How to lead your team in order to deliver maximum performance

Author Amy Thomas
May 6, 2017
Business people working in the office.

The latest seminar held by Brewer Morris, and as part of our Women in tax and treasury network, focused on leadership. Held at Aquashard in London, it was attended by senior tax and treasury professionals from FTSE 100 and 250 companies, privately owned businesses and professional service firms.

Mike Taylor, Managing Director of Accelerating Experience, a business performance and leadership consultancy, lead the discussion and challenged the audience to think about the “interferences” (ie the obstacles holding back performance) they incur in leadership and what they can change to be more effective.  Mike has been a C-suite executive himself having been a Group Treasurer and Managing Director, so he fully understands the challenges faced by those in a leadership position.

Sharing a recent piece of research that revealed 43% of managers felt their boss was ineffective, Mike engaged the audience asking them to consider how effective their own leadership is to deliver maximum performance for their team and their business as a whole, the challenges they are currently facing and what changes can be made.

One of the major discussion points was the interference that hinders people from leading or managing. Although the attendees came from differing industries and organisations, there were commonalities throughout. Micro-management is killing commercial value and creativity in many organisations; managing the personal and professional requirements of a team, and time management were all identified as reasons for inhibiting optimum performance by leaders.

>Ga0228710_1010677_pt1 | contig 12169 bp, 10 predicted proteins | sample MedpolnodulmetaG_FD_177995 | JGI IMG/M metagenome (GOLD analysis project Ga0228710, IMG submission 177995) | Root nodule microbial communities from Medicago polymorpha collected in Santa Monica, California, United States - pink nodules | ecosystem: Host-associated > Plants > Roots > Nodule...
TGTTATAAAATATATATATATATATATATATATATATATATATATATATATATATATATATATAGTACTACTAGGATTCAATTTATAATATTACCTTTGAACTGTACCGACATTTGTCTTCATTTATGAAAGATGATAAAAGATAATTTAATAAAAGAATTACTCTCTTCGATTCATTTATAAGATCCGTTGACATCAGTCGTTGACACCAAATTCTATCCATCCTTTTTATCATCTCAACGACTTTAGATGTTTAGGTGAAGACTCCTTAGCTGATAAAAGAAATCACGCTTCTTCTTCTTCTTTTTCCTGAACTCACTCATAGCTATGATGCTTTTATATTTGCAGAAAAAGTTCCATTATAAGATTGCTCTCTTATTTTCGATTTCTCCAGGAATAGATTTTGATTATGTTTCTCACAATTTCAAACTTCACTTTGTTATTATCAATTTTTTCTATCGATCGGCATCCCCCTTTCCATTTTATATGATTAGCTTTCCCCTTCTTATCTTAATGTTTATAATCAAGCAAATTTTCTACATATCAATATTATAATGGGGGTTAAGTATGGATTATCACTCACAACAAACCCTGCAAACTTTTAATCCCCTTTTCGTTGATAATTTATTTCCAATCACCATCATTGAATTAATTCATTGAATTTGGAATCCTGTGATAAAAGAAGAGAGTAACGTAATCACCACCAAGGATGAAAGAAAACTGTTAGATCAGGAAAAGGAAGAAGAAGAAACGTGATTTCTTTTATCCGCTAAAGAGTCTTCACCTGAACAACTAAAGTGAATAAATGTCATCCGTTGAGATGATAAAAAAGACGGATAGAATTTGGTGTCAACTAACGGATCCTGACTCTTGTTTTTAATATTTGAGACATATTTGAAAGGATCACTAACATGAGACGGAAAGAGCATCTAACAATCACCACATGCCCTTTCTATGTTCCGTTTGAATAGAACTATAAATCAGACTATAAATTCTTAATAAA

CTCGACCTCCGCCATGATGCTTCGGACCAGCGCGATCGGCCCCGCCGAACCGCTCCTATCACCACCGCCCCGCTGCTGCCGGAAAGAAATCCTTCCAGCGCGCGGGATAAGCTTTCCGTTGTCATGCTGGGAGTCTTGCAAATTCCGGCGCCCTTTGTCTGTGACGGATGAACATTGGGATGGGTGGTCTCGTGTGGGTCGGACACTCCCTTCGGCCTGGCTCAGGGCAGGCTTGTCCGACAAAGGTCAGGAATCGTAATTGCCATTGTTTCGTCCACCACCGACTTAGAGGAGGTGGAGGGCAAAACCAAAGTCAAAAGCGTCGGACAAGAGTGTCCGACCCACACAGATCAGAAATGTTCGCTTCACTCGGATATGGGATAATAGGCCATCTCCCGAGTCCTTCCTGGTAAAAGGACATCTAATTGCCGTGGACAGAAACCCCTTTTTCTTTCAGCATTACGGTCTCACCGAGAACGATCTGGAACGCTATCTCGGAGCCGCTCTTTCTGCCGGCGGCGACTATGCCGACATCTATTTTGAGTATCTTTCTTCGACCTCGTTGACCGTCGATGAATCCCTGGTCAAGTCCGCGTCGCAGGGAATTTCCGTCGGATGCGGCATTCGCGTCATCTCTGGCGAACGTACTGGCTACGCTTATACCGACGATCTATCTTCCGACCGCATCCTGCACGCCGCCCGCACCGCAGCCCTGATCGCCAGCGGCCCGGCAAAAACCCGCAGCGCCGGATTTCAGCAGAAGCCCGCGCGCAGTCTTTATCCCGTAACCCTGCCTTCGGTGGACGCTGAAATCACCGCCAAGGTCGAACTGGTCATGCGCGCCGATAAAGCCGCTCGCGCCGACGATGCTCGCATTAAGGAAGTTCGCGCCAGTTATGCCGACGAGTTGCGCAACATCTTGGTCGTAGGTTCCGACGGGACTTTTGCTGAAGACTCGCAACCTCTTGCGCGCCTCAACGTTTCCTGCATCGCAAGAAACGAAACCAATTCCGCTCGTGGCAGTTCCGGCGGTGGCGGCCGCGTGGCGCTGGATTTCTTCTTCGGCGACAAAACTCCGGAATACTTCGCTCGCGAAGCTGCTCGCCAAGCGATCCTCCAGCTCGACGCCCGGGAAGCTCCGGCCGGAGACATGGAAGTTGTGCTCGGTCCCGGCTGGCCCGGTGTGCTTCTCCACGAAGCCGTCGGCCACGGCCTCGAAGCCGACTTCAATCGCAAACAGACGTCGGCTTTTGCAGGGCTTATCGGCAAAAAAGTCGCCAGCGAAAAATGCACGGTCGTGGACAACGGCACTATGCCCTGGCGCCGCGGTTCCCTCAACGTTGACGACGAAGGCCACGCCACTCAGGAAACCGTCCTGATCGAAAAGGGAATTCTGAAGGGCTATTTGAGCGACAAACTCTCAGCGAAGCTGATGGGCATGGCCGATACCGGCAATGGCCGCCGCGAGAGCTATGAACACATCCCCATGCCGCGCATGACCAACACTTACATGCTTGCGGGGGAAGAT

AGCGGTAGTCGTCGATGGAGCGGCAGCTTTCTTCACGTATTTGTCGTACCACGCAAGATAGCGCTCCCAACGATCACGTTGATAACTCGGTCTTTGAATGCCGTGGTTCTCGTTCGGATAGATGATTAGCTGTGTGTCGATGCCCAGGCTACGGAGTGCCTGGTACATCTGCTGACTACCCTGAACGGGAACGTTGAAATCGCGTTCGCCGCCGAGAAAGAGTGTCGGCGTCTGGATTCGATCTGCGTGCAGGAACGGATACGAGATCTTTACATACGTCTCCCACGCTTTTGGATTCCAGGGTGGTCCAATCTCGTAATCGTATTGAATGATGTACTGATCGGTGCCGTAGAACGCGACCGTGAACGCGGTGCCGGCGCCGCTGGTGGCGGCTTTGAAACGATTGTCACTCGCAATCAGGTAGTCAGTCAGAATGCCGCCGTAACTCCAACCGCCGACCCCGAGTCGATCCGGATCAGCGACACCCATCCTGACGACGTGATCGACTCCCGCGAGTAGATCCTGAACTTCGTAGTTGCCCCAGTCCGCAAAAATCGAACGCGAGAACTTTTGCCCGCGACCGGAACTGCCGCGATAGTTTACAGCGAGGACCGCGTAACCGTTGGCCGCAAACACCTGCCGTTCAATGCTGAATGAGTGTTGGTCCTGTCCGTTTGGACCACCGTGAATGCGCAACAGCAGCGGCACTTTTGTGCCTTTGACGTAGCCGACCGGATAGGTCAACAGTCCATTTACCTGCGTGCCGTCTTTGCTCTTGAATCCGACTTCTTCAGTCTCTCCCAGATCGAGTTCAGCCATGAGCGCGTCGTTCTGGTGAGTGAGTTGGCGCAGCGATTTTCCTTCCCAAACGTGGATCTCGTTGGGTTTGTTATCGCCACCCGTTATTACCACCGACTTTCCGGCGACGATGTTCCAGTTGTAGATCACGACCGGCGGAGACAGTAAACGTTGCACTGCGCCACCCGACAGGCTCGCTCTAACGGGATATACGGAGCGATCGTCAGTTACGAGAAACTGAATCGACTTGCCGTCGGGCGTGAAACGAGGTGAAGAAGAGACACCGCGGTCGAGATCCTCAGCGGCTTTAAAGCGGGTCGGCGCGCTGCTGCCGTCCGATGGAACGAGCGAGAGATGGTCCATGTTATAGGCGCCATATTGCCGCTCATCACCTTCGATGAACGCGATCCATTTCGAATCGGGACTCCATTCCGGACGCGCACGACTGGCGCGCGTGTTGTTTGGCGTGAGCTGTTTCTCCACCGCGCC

Adapting one’s leadership style to accommodate the needs of the different people in a team is another challenge leaders face.  A very topical example is the different generations that make up today’s teams:  Baby Boomers, Generation X, Generation Y / Millennials, each with their own preferred ways of being led.

An interesting topic point involved “new leaders” – those who move to a new organisation in a leadership role and how to be effective when required to make large changes. It was concluded that in a new company, it’s wise to be patient ensuring success within the existing rules of the game which then creates the licence to change the rules of the game. In other words, making early small changes whilst delivering a good technical day job allowed a leader to gain confidence from the Senior Leadership team, peers and subordinates. This then allows for larger change and allows such changes to be accepted and implemented more easily.

Mike concluded by asking the attendees to take away from the seminar one action point that they will implement. He was able to meet with the individuals during the networking time after the seminar.

If you would like to discuss this topic further or to know more about the Brewer Morris Women in tax and treasury network do not hesitate to contact me.

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